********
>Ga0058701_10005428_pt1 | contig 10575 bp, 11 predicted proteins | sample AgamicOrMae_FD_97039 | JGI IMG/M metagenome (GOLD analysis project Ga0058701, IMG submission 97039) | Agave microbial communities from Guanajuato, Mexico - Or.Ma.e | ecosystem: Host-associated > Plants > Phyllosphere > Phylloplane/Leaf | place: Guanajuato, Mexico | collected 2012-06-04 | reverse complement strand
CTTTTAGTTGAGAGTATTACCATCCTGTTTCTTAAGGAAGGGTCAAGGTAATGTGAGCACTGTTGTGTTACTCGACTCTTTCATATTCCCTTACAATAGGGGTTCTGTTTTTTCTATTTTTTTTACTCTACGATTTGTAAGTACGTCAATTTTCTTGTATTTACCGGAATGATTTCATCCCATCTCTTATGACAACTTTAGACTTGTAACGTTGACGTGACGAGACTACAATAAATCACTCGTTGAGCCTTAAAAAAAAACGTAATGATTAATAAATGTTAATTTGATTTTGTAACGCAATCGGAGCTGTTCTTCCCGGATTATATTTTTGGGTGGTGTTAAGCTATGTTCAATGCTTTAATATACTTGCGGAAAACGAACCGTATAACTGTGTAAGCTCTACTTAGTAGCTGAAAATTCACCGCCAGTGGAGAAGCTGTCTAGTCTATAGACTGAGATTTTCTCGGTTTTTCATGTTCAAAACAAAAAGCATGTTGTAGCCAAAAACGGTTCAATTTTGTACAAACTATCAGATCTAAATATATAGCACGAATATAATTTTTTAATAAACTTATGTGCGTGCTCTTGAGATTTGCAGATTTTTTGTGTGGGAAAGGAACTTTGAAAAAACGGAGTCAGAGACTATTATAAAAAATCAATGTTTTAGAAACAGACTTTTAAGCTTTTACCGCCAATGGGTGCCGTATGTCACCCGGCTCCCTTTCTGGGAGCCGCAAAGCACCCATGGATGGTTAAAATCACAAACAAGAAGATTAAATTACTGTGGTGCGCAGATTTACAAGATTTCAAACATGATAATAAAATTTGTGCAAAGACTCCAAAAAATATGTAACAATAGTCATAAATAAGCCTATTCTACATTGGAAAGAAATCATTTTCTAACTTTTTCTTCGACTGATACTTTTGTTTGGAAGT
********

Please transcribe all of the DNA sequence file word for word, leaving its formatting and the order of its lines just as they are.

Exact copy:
>Ga0058701_10005428_pt1 | contig 10575 bp, 11 predicted proteins | sample AgamicOrMae_FD_97039 | JGI IMG/M metagenome (GOLD analysis project Ga0058701, IMG submission 97039) | Agave microbial communities from Guanajuato, Mexico - Or.Ma.e | ecosystem: Host-associated > Plants > Phyllosphere > Phylloplane/Leaf | place: Guanajuato, Mexico | collected 2012-06-04 | reverse complement strand
CTTTTAGTTGAGAGTATTACCATCCTGTTTCTTAAGGAAGGGTCAAGGTAATGTGAGCACTGTTGTGTTACTCGACTCTTTCATATTCCCTTACAATAGGGGTTCTGTTTTTTCTATTTTTTTTACTCTACGATTTGTAAGTACGTCAATTTTCTTGTATTTACCGGAATGATTTCATCCCATCTCTTATGACAACTTTAGACTTGTAACGTTGACGTGACGAGACTACAATAAATCACTCGTTGAGCCTTAAAAAAAAACGTAATGATTAATAAATGTTAATTTGATTTTGTAACGCAATCGGAGCTGTTCTTCCCGGATTATATTTTTGGGTGGTGTTAAGCTATGTTCAATGCTTTAATATACTTGCGGAAAACGAACCGTATAACTGTGTAAGCTCTACTTAGTAGCTGAAAATTCACCGCCAGTGGAGAAGCTGTCTAGTCTATAGACTGAGATTTTCTCGGTTTTTCATGTTCAAAACAAAAAGCATGTTGTAGCCAAAAACGGTTCAATTTTGTACAAACTATCAGATCTAAATATATAGCACGAATATAATTTTTTAATAAACTTATGTGCGTGCTCTTGAGATTTGCAGATTTTTTGTGTGGGAAAGGAACTTTGAAAAAACGGAGTCAGAGACTATTATAAAAAATCAATGTTTTAGAAACAGACTTTTAAGCTTTTACCGCCAATGGGTGCCGTATGTCACCCGGCTCCCTTTCTGGGAGCCGCAAAGCACCCATGGATGGTTAAAATCACAAACAAGAAGATTAAATTACTGTGGTGCGCAGATTTACAAGATTTCAAACATGATAATAAAATTTGTGCAAAGACTCCAAAAAATATGTAACAATAGTCATAAATAAGCCTATTCTACATTGGAAAGAAATCATTTTCTAACTTTTTCTTCGACTGATACTTTTGTTTGGAAGT